It’s more than pretty good. As one reviewer put it, it is “pretty damn good!” I am partial to the grilled cheese and tomato sandwich, served with tasty greens. The food is always fresh, made from good, local ingredients. One can sit outside under the umbrellas in nice weather or at small table inside, reading one of the local papers left on the counter for customers, and watching the activity on Chatham’s Main Street. People actually talk to each other here, as there is a sign celebrating the “lap top free environment”! It’s a cheery place with yellow walls, and the work of local artists providing a revolving exhibit on the walls.
Here’s a friend and loyal Ralph fan, sitting in the small restaurant. Her favorite lunch is a quesadilla with whatever roasted vegetables they have on hand that day. That sounds good. I’ll have to try that next time.
With my seven room bed and breakfast to furnish and decorate, I have thoroughly explored my region of eastern New York and western Massachusetts, hunting for great fabric at good prices. Also, I prefer to buy furniture at auction or in antique shops, and have it reupholstered, to coordinate with curtains and drapes that I have custom made, so I can always find an excuse to buy fabric.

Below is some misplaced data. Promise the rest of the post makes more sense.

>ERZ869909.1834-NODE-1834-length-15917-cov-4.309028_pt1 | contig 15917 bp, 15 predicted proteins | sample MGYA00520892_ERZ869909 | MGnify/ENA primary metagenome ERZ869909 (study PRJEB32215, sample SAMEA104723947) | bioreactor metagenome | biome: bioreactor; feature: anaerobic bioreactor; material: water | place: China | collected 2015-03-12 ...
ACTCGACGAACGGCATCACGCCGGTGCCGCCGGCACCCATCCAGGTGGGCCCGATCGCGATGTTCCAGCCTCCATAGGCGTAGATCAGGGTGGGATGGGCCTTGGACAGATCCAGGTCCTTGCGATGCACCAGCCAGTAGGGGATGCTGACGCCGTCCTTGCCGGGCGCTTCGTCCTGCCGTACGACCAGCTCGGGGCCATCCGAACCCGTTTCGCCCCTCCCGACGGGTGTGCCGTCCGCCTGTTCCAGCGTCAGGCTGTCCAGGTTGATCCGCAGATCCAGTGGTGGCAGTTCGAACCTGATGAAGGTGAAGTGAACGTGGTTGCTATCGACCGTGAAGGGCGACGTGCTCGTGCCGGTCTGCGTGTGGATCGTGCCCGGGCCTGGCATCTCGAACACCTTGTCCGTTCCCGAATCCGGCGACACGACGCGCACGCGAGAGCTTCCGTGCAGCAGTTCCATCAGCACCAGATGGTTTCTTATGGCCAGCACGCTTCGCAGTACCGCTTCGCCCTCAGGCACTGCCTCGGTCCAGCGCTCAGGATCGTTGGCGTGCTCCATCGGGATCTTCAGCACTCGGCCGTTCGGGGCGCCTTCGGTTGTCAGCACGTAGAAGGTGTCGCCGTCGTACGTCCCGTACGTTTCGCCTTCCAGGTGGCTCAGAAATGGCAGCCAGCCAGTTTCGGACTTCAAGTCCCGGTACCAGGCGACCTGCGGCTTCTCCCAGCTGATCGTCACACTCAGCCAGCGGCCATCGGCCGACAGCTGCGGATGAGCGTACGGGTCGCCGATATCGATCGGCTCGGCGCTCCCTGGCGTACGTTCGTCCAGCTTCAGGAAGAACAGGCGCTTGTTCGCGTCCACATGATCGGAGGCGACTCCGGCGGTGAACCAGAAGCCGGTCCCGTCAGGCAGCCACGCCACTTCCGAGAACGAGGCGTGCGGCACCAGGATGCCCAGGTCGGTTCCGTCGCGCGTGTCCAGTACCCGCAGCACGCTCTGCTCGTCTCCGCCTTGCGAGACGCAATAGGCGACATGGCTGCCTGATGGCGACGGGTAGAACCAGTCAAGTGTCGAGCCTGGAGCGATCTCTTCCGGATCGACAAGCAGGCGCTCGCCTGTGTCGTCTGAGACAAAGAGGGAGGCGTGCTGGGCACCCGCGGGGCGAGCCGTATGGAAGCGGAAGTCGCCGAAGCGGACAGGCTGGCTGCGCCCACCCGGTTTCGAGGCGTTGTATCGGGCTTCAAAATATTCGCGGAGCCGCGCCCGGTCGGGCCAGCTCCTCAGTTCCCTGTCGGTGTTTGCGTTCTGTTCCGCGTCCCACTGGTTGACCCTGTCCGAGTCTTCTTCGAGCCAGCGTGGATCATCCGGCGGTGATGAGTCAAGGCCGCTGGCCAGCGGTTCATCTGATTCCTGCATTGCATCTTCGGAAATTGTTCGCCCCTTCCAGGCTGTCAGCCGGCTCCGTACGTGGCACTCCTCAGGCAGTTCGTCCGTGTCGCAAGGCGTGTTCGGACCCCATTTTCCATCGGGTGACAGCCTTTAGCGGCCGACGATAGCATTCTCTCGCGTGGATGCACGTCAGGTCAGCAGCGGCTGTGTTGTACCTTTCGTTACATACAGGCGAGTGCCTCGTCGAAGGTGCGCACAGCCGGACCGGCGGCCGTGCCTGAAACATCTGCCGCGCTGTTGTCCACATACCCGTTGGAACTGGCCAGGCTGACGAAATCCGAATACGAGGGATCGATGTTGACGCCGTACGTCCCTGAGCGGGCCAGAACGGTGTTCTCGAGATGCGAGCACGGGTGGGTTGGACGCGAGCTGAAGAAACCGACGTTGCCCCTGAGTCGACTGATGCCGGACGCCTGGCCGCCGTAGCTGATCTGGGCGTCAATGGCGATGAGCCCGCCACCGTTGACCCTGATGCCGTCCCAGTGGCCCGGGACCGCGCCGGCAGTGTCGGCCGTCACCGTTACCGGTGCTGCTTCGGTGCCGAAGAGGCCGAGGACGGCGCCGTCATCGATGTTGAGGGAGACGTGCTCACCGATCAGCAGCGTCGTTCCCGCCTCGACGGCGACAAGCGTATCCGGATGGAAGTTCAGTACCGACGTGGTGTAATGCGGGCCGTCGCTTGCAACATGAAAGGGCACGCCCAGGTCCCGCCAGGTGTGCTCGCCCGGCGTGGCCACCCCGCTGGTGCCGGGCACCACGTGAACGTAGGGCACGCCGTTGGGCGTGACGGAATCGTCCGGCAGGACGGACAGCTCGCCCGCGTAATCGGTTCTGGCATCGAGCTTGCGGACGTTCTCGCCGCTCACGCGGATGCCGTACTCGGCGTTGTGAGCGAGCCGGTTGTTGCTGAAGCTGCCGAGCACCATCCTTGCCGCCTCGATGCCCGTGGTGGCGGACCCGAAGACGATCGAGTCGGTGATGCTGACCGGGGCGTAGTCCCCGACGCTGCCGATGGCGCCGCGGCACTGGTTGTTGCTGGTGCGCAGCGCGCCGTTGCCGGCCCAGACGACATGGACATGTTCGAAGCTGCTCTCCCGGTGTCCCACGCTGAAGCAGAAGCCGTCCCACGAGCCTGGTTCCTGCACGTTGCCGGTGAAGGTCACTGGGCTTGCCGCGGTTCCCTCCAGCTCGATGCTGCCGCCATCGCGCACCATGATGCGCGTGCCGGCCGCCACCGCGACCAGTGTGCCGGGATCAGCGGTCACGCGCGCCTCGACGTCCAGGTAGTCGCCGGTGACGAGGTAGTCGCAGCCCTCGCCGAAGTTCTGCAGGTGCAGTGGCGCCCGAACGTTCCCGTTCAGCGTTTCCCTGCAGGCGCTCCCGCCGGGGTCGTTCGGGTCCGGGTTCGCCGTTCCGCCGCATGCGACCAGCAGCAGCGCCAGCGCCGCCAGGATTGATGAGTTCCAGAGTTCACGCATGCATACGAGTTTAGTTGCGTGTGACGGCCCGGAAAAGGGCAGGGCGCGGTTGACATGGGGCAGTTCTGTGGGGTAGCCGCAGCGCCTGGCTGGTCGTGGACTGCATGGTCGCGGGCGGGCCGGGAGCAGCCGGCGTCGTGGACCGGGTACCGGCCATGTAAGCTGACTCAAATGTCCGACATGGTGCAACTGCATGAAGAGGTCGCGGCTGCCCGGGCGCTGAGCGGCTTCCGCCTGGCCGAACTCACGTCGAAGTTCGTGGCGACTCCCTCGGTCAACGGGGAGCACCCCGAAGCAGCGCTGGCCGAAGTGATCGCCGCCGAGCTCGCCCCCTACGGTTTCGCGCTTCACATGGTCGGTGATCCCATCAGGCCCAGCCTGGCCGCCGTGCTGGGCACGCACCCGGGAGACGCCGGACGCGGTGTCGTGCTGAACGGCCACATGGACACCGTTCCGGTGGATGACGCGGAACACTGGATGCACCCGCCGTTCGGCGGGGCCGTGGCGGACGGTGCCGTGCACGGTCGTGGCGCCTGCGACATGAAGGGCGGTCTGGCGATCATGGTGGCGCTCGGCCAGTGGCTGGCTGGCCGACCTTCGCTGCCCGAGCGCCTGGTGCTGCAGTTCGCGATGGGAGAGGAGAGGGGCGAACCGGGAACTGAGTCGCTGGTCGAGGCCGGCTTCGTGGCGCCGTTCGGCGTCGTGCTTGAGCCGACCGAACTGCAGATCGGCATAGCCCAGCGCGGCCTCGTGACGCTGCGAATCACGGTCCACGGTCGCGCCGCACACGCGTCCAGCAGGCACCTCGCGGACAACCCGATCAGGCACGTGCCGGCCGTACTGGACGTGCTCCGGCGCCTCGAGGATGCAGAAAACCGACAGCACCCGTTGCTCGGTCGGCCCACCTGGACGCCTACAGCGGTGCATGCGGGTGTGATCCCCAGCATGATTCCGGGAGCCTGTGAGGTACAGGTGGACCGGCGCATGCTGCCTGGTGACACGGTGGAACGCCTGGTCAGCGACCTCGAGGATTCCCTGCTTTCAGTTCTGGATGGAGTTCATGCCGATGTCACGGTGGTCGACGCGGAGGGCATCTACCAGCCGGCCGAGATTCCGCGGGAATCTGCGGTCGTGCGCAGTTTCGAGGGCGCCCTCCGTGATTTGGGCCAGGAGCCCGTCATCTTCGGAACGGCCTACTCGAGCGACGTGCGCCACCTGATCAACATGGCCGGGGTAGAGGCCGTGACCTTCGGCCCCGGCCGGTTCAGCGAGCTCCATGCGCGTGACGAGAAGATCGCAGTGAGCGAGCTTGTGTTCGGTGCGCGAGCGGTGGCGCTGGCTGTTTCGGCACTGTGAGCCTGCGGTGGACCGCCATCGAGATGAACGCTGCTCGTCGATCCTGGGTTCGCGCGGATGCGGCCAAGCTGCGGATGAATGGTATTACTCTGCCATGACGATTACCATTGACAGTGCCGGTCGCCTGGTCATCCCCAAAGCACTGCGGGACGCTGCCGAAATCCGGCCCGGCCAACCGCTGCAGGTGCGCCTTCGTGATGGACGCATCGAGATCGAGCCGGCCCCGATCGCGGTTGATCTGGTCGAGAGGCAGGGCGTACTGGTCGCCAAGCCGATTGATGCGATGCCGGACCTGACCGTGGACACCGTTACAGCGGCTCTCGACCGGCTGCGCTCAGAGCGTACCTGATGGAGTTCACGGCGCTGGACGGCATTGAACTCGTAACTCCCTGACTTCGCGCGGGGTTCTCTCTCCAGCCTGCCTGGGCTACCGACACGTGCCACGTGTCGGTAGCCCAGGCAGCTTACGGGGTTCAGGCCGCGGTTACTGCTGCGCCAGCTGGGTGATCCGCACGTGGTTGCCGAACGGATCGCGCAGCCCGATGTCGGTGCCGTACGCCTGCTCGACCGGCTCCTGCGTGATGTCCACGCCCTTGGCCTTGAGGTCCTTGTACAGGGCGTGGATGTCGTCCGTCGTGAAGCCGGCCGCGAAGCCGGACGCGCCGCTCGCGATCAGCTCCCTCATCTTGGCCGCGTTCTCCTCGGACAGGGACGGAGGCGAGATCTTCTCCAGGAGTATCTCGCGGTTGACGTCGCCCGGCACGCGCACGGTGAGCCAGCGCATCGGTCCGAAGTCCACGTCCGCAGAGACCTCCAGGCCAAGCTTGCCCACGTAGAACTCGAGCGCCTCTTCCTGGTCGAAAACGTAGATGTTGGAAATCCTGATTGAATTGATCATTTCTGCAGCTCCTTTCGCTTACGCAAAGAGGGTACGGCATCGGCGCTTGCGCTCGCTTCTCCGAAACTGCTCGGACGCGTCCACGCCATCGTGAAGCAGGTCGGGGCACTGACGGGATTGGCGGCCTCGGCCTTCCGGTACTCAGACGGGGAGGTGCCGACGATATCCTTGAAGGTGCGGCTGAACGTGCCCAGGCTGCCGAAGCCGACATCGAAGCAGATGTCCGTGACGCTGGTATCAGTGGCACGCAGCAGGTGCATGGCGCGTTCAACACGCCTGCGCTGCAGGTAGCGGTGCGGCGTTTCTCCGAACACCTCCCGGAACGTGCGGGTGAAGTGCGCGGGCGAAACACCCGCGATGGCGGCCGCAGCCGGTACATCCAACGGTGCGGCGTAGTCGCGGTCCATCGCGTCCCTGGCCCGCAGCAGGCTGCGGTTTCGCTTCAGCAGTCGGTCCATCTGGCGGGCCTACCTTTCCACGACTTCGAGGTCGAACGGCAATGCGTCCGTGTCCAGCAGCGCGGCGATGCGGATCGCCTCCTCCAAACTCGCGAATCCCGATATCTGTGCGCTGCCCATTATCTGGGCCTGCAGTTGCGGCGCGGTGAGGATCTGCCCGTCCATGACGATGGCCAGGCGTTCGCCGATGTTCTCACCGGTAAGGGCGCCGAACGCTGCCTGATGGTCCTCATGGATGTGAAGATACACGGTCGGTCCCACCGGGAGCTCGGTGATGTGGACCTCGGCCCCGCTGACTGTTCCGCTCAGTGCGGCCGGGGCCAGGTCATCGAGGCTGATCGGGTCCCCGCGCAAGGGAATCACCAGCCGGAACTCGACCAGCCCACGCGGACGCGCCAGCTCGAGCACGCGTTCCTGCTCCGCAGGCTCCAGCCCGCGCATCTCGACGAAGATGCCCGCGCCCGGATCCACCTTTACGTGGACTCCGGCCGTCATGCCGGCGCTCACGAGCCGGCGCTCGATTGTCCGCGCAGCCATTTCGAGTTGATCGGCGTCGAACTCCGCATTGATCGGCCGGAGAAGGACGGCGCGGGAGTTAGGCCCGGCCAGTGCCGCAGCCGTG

My favorite place to shop for fabric is the enormous Osgood’s Textiles in West Springfield, Massachusetts, about an hour east of the Inn. Even in my years working for a large textile manufacturer, Milliken, I never saw so much fabric in one place! Be prepared to spend some time finding your way around the large warehouse, and getting to know where the particular types of fabrics are located. Soon you will know which aisles have the upholstery and drapery fabrics, which have the apparel fabrics, etc. The fabrics used in my room at the inn, shown above, came from Osgood’s. The floral on the wing chair, window seats and roman shades was just $7/yard – a great find as I needed over 30 yards!
After a few hours of fabric shopping, I always make time to enjoy lunch at The Student Prince in downtown Springfield.
This traditional German restaurant first opened in 1935, and the main bar room has the original woodwork with wonderful booths, carved wooden sconces, and an enormous beer stein collection.